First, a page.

Earnhardt Says Jimmy Means Meant a Lot To Him
By Rick Minter | Senior Writer
Gladeville, Tn. – NASCAR’s biggest star and the people of Huntsville, Ala., have something in common these days. They both recognize Huntsville resident Jimmy Means as a true American hero.
Dale Earnhardt Jr. for years has been vocal and enthusiastic in his support of Means, a journeyman driver in the series now known as Sprint Cup but who now fields under-funded cars in the Nationwide Series.
The Huntsville folks are making their affection official Monday, inducting Means into the Huntsville/Madison County Athletic Hall of Fame.
Veteran Huntsville Times reporter Mark McCarter says Means is the first race driver inducted into the Hall.
On Saturday at Nashville Superspeedway, where his car failed to qualify for the 300-miler, Means seemed proud to be honored by the folks in his hometown. He seemed to be especially happy that he wouldn’t have to speak at the ceremony.
But he wasn’t reluctant to talk about his relationship with Earnhardt, who often roamed the pit area with Mean’s son, Brad.
“I was always his hero when he was a little boy,” Means said of Earnhardt. “He used to pick up old spark plugs and lug nuts and bring them to me. I didn’t use the plugs, but I did use the lug nuts.
“And there are some Victory Lane photos where Dale Jr. is wearing an Alka-Seltzer hat.”
Alka-Seltzer was the long-time sponsor of Means’ No. 52 car.
Earnhardt still stays as close as possible with his old hero.
“To this day, if he sees me in the garage, he never walks by without speaking.” Means said.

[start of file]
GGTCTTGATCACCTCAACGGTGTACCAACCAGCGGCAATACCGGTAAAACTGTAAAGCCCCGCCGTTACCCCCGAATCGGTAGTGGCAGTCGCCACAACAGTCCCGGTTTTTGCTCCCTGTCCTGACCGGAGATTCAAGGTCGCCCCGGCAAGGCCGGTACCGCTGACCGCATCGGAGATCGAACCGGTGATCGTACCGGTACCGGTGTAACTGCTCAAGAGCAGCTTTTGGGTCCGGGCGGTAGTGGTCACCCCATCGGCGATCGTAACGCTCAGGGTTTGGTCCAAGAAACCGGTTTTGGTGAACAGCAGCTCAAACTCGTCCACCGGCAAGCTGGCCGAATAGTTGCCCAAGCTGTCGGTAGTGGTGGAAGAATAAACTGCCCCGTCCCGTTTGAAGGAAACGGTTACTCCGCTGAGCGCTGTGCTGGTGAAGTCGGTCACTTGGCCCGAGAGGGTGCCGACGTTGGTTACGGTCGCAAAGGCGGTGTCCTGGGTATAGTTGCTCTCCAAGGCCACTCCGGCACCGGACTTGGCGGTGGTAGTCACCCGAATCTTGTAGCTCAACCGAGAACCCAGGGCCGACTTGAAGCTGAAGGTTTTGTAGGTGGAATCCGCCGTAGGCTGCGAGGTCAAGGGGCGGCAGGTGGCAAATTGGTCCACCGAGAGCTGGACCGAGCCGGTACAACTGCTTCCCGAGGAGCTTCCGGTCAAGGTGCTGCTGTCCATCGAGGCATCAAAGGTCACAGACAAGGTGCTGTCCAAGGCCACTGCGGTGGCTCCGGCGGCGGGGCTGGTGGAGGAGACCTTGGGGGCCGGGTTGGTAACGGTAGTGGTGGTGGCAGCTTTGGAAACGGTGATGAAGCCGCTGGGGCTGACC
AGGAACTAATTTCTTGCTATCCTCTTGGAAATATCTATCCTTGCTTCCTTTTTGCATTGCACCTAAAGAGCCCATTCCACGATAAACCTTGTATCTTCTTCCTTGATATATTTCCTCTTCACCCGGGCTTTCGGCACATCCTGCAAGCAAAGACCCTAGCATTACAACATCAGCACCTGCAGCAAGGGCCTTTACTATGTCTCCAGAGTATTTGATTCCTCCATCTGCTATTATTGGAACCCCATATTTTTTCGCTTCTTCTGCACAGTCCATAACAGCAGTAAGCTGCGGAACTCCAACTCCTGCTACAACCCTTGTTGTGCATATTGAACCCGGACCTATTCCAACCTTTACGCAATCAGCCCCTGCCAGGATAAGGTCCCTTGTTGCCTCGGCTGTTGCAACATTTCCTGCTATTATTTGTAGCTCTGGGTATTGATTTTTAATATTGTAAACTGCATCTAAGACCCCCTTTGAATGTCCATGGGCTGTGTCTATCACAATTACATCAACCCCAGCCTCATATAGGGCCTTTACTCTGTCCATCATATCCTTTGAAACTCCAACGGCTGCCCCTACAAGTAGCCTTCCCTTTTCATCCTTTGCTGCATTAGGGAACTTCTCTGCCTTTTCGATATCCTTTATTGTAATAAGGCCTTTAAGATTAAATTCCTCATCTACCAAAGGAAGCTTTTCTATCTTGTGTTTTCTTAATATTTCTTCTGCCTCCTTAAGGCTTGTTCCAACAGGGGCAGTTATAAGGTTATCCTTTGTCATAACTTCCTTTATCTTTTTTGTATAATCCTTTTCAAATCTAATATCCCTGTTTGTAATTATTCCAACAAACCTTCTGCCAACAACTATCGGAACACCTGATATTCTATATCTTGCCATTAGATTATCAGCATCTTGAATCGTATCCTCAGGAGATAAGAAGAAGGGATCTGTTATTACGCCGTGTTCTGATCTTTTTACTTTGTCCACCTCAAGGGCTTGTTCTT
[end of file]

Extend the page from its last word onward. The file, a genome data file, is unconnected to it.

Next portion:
In a 2006 interview at Lowe’s Motor Speedway, Earnhardt Jr. posed for photos with Means and talked about his childhood days when he rooted for Means, who ran 455 Cup races without a victory, while his own father was winning multiple races every year.
“He was my favorite driver besides my father,” Earnhardt said. “It was amazing to me how he did everything with nothing.”
Like others in the sport, Earnhardt was heartened in October of 1987, when Earnhardt’s current car owner, Rick Hendrick, offered Means one of his best cars for the 500 miler at Lowe’s Motor Speedway.
Means had caught Hendrick’s eye at Richmond the month before, when he drove his underfunded Pontiac into the lead on three occasions before running out of new tires and finishing eighth.
Means didn’t disappoint in qualifying. He was fifth fastest in the Chevy that had been driven earlier that season by Tim Richmond.
Earnhardt, 13 at the time, watched the race from his family’s condo overlooking the track.
“They started the race and Jimmy was driving like he was in his own equipment,” he said. “He was taking it easy, fell back a couple of spots, just riding there.”
Then came the wreck that ended any hope Means had of parlaying the one-shot deal into a career break.
“There were probably 15 cars in the wreck,” Earnhardt said. “Daddy was in it. A bunch of cars wadded up.”
Earnhardt didn’t mind seeing his dad’s car knocked out. Seeing Means wreck was altogether different.
“I cried and cried and cried,” he said. “I just couldn’t believe it. A man dug so hard for so long to have a chance like that. How could this world be like that? It hurt me for a long time.”
Means said it hurt him too.
“It’s a shame something else didn’t come out of it,” he said. “But that’s life.”
Earnhardt said watching Means’ race on a shoe-string budget had a lasting effect on him. Maybe Means is the reason Earnhardt, despite his popularity in the sport, remains relatively grounded in many ways.
“I’ve got a lot of respect for him, and maybe some way, somehow, just by knowing Jimmy and having spent some time close to him has helped me appreci ate things a little more,” he said. “Maybe I wouldn’t have turned out on the good side that I did.”9 Comments